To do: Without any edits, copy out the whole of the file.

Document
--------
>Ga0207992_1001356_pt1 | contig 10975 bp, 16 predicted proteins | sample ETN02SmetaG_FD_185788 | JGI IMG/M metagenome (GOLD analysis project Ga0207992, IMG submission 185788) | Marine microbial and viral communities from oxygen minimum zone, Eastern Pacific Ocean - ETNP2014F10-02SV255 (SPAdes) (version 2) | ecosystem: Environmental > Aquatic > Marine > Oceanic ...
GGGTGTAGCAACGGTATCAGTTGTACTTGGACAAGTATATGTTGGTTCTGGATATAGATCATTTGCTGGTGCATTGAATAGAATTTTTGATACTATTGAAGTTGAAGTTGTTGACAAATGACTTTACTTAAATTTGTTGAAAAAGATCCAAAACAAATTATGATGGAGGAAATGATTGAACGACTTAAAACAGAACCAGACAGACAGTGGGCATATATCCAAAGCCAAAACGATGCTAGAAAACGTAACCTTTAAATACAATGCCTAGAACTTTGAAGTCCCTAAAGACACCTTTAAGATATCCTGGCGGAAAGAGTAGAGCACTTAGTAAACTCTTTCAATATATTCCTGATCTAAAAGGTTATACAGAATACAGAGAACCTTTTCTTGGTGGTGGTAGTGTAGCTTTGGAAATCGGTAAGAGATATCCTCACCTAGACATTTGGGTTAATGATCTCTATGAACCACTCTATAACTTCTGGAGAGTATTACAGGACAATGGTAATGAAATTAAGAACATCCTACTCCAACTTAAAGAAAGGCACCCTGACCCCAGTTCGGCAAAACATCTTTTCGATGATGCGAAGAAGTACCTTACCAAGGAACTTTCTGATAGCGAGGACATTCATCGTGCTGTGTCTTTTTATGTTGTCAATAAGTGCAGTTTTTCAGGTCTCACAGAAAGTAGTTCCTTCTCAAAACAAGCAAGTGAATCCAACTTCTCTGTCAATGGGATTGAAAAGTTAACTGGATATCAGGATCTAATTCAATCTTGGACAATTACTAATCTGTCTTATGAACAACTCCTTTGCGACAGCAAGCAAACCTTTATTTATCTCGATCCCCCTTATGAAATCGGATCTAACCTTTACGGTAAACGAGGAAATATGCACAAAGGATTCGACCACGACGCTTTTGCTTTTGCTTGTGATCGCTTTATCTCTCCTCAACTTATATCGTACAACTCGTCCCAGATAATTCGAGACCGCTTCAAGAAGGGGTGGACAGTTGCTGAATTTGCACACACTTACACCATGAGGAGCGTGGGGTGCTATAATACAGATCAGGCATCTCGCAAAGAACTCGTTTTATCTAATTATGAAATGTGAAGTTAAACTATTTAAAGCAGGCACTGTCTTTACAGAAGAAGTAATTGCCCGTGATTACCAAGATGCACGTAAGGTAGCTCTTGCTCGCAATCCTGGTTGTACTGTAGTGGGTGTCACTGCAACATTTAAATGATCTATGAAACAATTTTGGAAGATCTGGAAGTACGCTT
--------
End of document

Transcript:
>Ga0207992_1001356_pt1 | contig 10975 bp, 16 predicted proteins | sample ETN02SmetaG_FD_185788 | JGI IMG/M metagenome (GOLD analysis project Ga0207992, IMG submission 185788) | Marine microbial and viral communities from oxygen minimum zone, Eastern Pacific Ocean - ETNP2014F10-02SV255 (SPAdes) (version 2) | ecosystem: Environmental > Aquatic > Marine > Oceanic ...
GGGTGTAGCAACGGTATCAGTTGTACTTGGACAAGTATATGTTGGTTCTGGATATAGATCATTTGCTGGTGCATTGAATAGAATTTTTGATACTATTGAAGTTGAAGTTGTTGACAAATGACTTTACTTAAATTTGTTGAAAAAGATCCAAAACAAATTATGATGGAGGAAATGATTGAACGACTTAAAACAGAACCAGACAGACAGTGGGCATATATCCAAAGCCAAAACGATGCTAGAAAACGTAACCTTTAAATACAATGCCTAGAACTTTGAAGTCCCTAAAGACACCTTTAAGATATCCTGGCGGAAAGAGTAGAGCACTTAGTAAACTCTTTCAATATATTCCTGATCTAAAAGGTTATACAGAATACAGAGAACCTTTTCTTGGTGGTGGTAGTGTAGCTTTGGAAATCGGTAAGAGATATCCTCACCTAGACATTTGGGTTAATGATCTCTATGAACCACTCTATAACTTCTGGAGAGTATTACAGGACAATGGTAATGAAATTAAGAACATCCTACTCCAACTTAAAGAAAGGCACCCTGACCCCAGTTCGGCAAAACATCTTTTCGATGATGCGAAGAAGTACCTTACCAAGGAACTTTCTGATAGCGAGGACATTCATCGTGCTGTGTCTTTTTATGTTGTCAATAAGTGCAGTTTTTCAGGTCTCACAGAAAGTAGTTCCTTCTCAAAACAAGCAAGTGAATCCAACTTCTCTGTCAATGGGATTGAAAAGTTAACTGGATATCAGGATCTAATTCAATCTTGGACAATTACTAATCTGTCTTATGAACAACTCCTTTGCGACAGCAAGCAAACCTTTATTTATCTCGATCCCCCTTATGAAATCGGATCTAACCTTTACGGTAAACGAGGAAATATGCACAAAGGATTCGACCACGACGCTTTTGCTTTTGCTTGTGATCGCTTTATCTCTCCTCAACTTATATCGTACAACTCGTCCCAGATAATTCGAGACCGCTTCAAGAAGGGGTGGACAGTTGCTGAATTTGCACACACTTACACCATGAGGAGCGTGGGGTGCTATAATACAGATCAGGCATCTCGCAAAGAACTCGTTTTATCTAATTATGAAATGTGAAGTTAAACTATTTAAAGCAGGCACTGTCTTTACAGAAGAAGTAATTGCCCGTGATTACCAAGATGCACGTAAGGTAGCTCTTGCTCGCAATCCTGGTTGTACTGTAGTGGGTGTCACTGCAACATTTAAATGATCTATGAAACAATTTTGGAAGATCTGGAAGTACGCTT